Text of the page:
Using not only the whole road, but all the roads.

Using not only the whole road, but all the roads.

Signing Coco's guest book. HEY PACIFICO! SPONSOR THIS GUY!

Signing Coco's guest book. HEY PACIFICO! SPONSOR THIS GUY!

Had to draw Little Foot, for all the travelers of the future to see. (He makes you sign the book with your given birth name name and birthplace!)

Had to draw Little Foot, for all the travelers of the future to see. (He makes you sign the book with your given birth name name and birthplace!)

Cooking with Coco. He told me that I am NEVER allowed to open my own restraurant, as I'm much too slow for his liking.

Cooking with Coco. He told me that I am NEVER allowed to open my own restraurant, as I'm much too slow for his liking.

Glamour shot with Coco. He gets around in his chair, but he also walks on his knees pretty well, hence the hefty leather "boots".

Glamour shot with Coco. He gets around in his chair, but he also walks on his knees pretty well, hence the hefty leather "boots".

Do not feel bad for Coco. He's happier than you. Figure out what he has figured out and you will be happy forever.

Do not feel bad for Coco. He's happier than you. Figure out what he has figured out and you will be happy forever.

Little Foot posing.

Little Foot posing.

Heading on south! 244 kilometers to go until... somewhere?

Heading on south! 244 kilometers to go until... somewhere?

Mexico, Part 1: We made it and it's AWESOME.

Mexico Border to La Fonda

In a previous post I mentioned that state borders in the US felt like simultaneous start and finish lines. The Mexican border was an enormous departure from this motif - we were wide eyed and wired on the caffeine of a foreign land as we drove the last few miles down the I-5 towards the Mexican border. We were doing it! We were at last and at least making it to one foreign country. We were winning. We won! It was great!

The Mexican border was no problem, even though we got called into secondary for an x-ray search of Little Foot. He's too tall and too unusual not to search. Chels grabbed LouLou in her critter carrier and we piled out as Little Foot was scanned by a massive, moving arch. The scan was quick, and we were on our way. The Mexican border guards were professional but also super congenial. After we passed our x-ray inspection, they stopped lanes of traffic so we could scurry across the freeway to the mass transit immigration office. It saved us a lot of time having to track down another immigration office, and we had our passports and our prepaid tourist cards stamped for the duration of our trip.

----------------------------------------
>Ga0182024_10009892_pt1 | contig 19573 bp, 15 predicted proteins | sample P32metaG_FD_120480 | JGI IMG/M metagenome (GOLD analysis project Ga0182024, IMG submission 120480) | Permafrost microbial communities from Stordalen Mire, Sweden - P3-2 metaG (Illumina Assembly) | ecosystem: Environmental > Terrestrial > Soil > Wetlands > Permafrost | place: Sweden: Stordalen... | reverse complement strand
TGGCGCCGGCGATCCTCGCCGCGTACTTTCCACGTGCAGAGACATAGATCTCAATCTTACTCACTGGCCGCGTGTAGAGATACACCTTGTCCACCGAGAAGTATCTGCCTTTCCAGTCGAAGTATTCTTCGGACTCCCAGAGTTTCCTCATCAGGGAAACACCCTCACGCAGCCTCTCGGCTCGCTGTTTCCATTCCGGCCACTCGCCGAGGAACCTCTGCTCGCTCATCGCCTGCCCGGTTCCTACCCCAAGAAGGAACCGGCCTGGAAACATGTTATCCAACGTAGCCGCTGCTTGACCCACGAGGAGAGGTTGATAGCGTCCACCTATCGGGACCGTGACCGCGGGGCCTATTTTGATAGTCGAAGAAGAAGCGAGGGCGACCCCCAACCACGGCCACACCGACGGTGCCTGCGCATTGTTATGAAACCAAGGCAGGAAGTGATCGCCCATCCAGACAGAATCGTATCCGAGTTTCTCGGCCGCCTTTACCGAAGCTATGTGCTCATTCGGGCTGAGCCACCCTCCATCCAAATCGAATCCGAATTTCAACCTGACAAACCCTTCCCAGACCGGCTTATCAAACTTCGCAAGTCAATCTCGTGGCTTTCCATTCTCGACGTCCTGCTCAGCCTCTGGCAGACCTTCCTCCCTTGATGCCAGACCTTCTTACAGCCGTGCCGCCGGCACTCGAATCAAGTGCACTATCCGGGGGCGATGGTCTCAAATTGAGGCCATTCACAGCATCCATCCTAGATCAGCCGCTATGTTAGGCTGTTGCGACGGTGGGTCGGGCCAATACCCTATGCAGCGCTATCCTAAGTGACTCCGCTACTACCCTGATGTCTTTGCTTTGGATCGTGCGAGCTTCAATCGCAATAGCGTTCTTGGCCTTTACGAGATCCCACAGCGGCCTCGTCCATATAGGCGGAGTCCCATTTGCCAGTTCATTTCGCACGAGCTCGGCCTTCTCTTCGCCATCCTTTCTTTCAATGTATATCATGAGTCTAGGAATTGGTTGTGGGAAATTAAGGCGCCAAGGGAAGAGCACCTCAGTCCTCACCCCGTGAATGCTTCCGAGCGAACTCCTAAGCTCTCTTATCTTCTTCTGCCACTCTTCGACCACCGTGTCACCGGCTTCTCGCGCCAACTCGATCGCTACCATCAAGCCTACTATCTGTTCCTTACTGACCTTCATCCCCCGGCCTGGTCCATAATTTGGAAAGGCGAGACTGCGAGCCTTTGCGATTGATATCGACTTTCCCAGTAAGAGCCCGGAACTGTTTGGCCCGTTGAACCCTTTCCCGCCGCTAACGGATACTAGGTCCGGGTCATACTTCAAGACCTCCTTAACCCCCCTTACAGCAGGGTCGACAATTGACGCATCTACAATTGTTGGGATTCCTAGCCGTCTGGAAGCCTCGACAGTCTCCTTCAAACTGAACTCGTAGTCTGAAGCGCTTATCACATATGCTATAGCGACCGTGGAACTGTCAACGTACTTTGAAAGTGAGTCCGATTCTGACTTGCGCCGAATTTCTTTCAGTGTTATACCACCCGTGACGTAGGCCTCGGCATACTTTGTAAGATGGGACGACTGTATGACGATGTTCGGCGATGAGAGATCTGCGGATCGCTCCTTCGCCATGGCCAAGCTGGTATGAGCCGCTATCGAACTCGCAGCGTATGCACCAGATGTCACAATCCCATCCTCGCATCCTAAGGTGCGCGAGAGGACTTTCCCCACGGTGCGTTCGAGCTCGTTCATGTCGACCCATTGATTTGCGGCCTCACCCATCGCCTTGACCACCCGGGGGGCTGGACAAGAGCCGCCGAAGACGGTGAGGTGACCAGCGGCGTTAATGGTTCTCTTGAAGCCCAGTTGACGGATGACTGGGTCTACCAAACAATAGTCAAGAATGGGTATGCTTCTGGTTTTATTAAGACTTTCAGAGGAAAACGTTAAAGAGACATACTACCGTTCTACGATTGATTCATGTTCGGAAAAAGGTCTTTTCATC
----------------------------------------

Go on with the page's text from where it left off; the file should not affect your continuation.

PRO TIP: Prepay your tourist card at www.inm.gob.mx for three reasons: its cheaper online, its easier online, and its one less stop on your border crossing. If you purchase it in person after you cross the border, you'll have to obtain the form and fill it out at the immigration office, then go to a bank to pay the fee (small, but annoying to make another stop), and then return to the immigration office with a bank receipt, at which point your tourist card and your passport can be stamped for entry. The only reason not to do this would be if you are traveling by land, exclusively staying in the state of Baja California, and staying for less than 7 days. In that case, the form is free and the imigartion office is a one-stop-shop.

We left the border in the dust and rocketed towards a campsite we had lined up for our first evening. We had decided to keep our dreams simple and find a campsite outside Tijuana, in the hopes that even if the border crossing was long and arduous, or if we got lost or held up somewhere with paperwork, we could still make it to a safe destination. We made it to the K58 campground in the sleepy town of La Fonda with daylight to spare. We parked Little Foot, and headed out to explore the town.

Streets lined with beautiful vegetation.

Streets lined with beautiful vegetation.

We found Poco Cielo, a small restraurant and hotel, right next to our campground. Very cool.

We found Poco Cielo, a small restraurant and hotel, right next to our campground. Very cool.

The view from our site at K58. It s a cool surf spot, apparently. The other two parties camped there for the night were a converted school bus and homegrown diesel Sprinter conversion. Our kind of people!

The view from our site at K58. It s a cool surf spot, apparently. The other two parties camped there for the night were a converted school bus and homegrown diesel Sprinter conversion. Our kind of people!

Loulou and Chels enjoying our first Mexican sunset! The pacific just won't quit when it comes to sunsets.

Loulou and Chels enjoying our first Mexican sunset! The pacific just won't quit when it comes to sunsets.

Our first morning! Just as beautiful.

Our first morning! Just as beautiful.

Our first breakfast at a little place in La Mision, Baja California. We had no language skills, but we managed to order  very  well.

Our first breakfast at a little place in La Mision, Baja California. We had no language skills, but we managed to order very well.

Rancho San Carlos

After our first night on the beach, we headed inland through Ensenada to find somewhere to camp. Chels did some great offline research and pointed us towards a little hot springs. We had no idea what to expect, but some nice Jehovah's Witnesses chatted with us about our travels at a gas station and told us that if we didn't expect much, we would love it. OK! We can do that!

The road in was 10 kilometers of mild dirt road with some shallow water crossings, one or two deeper water crossings, and a lot of harsh granite. Little Foot was up to his axles at some points, but it was no big deal as I had just repaired and replaced three axle boots. Hopefully he's water tight!